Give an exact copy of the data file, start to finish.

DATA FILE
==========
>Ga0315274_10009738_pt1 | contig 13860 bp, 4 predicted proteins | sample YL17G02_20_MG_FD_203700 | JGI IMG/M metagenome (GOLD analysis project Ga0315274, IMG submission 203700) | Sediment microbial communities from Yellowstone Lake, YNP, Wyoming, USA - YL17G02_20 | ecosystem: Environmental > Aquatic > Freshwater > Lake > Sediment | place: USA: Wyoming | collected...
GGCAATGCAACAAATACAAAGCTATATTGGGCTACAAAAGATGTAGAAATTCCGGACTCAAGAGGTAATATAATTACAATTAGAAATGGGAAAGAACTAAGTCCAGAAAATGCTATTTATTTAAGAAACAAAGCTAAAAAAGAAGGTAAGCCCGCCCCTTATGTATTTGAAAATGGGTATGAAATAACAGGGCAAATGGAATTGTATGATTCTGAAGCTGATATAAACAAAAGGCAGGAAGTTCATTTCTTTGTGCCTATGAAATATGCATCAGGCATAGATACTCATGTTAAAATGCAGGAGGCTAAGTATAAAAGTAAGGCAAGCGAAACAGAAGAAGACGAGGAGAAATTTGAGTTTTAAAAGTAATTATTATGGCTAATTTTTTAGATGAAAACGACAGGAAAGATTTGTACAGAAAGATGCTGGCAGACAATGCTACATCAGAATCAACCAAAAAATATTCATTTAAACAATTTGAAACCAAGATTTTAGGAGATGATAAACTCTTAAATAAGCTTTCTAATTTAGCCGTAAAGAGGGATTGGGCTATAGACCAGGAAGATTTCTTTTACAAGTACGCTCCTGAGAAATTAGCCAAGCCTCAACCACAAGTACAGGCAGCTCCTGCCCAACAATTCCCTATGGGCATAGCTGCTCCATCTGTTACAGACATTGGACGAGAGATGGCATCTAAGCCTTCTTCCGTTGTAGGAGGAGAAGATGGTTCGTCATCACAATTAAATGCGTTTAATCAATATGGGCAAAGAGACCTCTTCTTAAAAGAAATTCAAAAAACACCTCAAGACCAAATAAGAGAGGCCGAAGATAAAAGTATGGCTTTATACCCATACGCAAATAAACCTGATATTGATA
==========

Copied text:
>Ga0315274_10009738_pt1 | contig 13860 bp, 4 predicted proteins | sample YL17G02_20_MG_FD_203700 | JGI IMG/M metagenome (GOLD analysis project Ga0315274, IMG submission 203700) | Sediment microbial communities from Yellowstone Lake, YNP, Wyoming, USA - YL17G02_20 | ecosystem: Environmental > Aquatic > Freshwater > Lake > Sediment | place: USA: Wyoming | collected...
GGCAATGCAACAAATACAAAGCTATATTGGGCTACAAAAGATGTAGAAATTCCGGACTCAAGAGGTAATATAATTACAATTAGAAATGGGAAAGAACTAAGTCCAGAAAATGCTATTTATTTAAGAAACAAAGCTAAAAAAGAAGGTAAGCCCGCCCCTTATGTATTTGAAAATGGGTATGAAATAACAGGGCAAATGGAATTGTATGATTCTGAAGCTGATATAAACAAAAGGCAGGAAGTTCATTTCTTTGTGCCTATGAAATATGCATCAGGCATAGATACTCATGTTAAAATGCAGGAGGCTAAGTATAAAAGTAAGGCAAGCGAAACAGAAGAAGACGAGGAGAAATTTGAGTTTTAAAAGTAATTATTATGGCTAATTTTTTAGATGAAAACGACAGGAAAGATTTGTACAGAAAGATGCTGGCAGACAATGCTACATCAGAATCAACCAAAAAATATTCATTTAAACAATTTGAAACCAAGATTTTAGGAGATGATAAACTCTTAAATAAGCTTTCTAATTTAGCCGTAAAGAGGGATTGGGCTATAGACCAGGAAGATTTCTTTTACAAGTACGCTCCTGAGAAATTAGCCAAGCCTCAACCACAAGTACAGGCAGCTCCTGCCCAACAATTCCCTATGGGCATAGCTGCTCCATCTGTTACAGACATTGGACGAGAGATGGCATCTAAGCCTTCTTCCGTTGTAGGAGGAGAAGATGGTTCGTCATCACAATTAAATGCGTTTAATCAATATGGGCAAAGAGACCTCTTCTTAAAAGAAATTCAAAAAACACCTCAAGACCAAATAAGAGAGGCCGAAGATAAAAGTATGGCTTTATACCCATACGCAAATAAACCTGATATTGATA